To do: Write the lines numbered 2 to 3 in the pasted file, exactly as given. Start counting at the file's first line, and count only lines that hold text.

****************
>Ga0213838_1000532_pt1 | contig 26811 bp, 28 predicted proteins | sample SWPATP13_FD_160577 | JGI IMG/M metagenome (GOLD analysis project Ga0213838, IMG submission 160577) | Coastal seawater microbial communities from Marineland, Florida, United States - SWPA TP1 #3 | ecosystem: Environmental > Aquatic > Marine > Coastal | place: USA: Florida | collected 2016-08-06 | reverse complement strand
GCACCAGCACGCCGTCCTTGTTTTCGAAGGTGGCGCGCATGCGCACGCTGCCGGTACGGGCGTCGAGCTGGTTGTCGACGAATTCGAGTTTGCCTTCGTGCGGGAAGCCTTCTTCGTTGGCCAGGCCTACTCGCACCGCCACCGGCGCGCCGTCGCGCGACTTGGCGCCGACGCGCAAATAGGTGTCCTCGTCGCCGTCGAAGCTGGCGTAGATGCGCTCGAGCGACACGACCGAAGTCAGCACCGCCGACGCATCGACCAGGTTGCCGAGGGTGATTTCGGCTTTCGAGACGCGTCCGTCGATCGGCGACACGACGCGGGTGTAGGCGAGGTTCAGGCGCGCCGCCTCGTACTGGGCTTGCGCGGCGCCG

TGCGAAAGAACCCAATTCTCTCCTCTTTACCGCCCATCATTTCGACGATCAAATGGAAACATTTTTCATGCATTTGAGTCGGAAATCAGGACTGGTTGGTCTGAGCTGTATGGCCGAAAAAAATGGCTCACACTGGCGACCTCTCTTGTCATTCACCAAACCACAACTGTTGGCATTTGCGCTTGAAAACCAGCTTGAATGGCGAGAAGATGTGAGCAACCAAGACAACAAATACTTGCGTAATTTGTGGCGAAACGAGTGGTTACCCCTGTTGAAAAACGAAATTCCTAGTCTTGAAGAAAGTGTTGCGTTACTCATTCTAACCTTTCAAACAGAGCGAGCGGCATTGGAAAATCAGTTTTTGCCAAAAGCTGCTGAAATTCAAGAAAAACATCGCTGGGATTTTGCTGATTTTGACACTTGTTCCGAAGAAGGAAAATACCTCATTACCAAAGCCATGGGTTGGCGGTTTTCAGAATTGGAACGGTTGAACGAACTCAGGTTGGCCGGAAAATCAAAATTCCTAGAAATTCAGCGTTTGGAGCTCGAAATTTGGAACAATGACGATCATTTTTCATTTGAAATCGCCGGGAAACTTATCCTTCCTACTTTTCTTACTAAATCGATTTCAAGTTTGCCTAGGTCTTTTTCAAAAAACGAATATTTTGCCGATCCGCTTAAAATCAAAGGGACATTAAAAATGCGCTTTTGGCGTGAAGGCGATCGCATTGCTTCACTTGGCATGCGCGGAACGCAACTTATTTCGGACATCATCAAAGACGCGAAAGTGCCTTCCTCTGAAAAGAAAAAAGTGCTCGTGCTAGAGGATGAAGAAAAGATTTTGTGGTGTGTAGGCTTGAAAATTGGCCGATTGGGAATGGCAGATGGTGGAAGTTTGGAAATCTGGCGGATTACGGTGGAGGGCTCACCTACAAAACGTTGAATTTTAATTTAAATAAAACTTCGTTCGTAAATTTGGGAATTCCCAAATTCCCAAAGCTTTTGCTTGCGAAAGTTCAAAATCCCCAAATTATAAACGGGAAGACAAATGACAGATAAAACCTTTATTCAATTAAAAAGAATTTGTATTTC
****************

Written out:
GCACCAGCACGCCGTCCTTGTTTTCGAAGGTGGCGCGCATGCGCACGCTGCCGGTACGGGCGTCGAGCTGGTTGTCGACGAATTCGAGTTTGCCTTCGTGCGGGAAGCCTTCTTCGTTGGCCAGGCCTACTCGCACCGCCACCGGCGCGCCGTCGCGCGACTTGGCGCCGACGCGCAAATAGGTGTCCTCGTCGCCGTCGAAGCTGGCGTAGATGCGCTCGAGCGACACGACCGAAGTCAGCACCGCCGACGCATCGACCAGGTTGCCGAGGGTGATTTCGGCTTTCGAGACGCGTCCGTCGATCGGCGACACGACGCGGGTGTAGGCGAGGTTCAGGCGCGCCGCCTCGTACTGGGCTTGCGCGGCGCCG

TGCGAAAGAACCCAATTCTCTCCTCTTTACCGCCCATCATTTCGACGATCAAATGGAAACATTTTTCATGCATTTGAGTCGGAAATCAGGACTGGTTGGTCTGAGCTGTATGGCCGAAAAAAATGGCTCACACTGGCGACCTCTCTTGTCATTCACCAAACCACAACTGTTGGCATTTGCGCTTGAAAACCAGCTTGAATGGCGAGAAGATGTGAGCAACCAAGACAACAAATACTTGCGTAATTTGTGGCGAAACGAGTGGTTACCCCTGTTGAAAAACGAAATTCCTAGTCTTGAAGAAAGTGTTGCGTTACTCATTCTAACCTTTCAAACAGAGCGAGCGGCATTGGAAAATCAGTTTTTGCCAAAAGCTGCTGAAATTCAAGAAAAACATCGCTGGGATTTTGCTGATTTTGACACTTGTTCCGAAGAAGGAAAATACCTCATTACCAAAGCCATGGGTTGGCGGTTTTCAGAATTGGAACGGTTGAACGAACTCAGGTTGGCCGGAAAATCAAAATTCCTAGAAATTCAGCGTTTGGAGCTCGAAATTTGGAACAATGACGATCATTTTTCATTTGAAATCGCCGGGAAACTTATCCTTCCTACTTTTCTTACTAAATCGATTTCAAGTTTGCCTAGGTCTTTTTCAAAAAACGAATATTTTGCCGATCCGCTTAAAATCAAAGGGACATTAAAAATGCGCTTTTGGCGTGAAGGCGATCGCATTGCTTCACTTGGCATGCGCGGAACGCAACTTATTTCGGACATCATCAAAGACGCGAAAGTGCCTTCCTCTGAAAAGAAAAAAGTGCTCGTGCTAGAGGATGAAGAAAAGATTTTGTGGTGTGTAGGCTTGAAAATTGGCCGATTGGGAATGGCAGATGGTGGAAGTTTGGAAATCTGGCGGATTACGGTGGAGGGCTCACCTACAAAACGTTGAATTTTAATTTAAATAAAACTTCGTTCGTAAATTTGGGAATTCCCAAATTCCCAAAGCTTTTGCTTGCGAAAGTTCAAAATCCCCAAATTATAAACGGGAAGACAAATGACAGATAAAACCTTTATTCAATTAAAAAGAATTTGTATTTC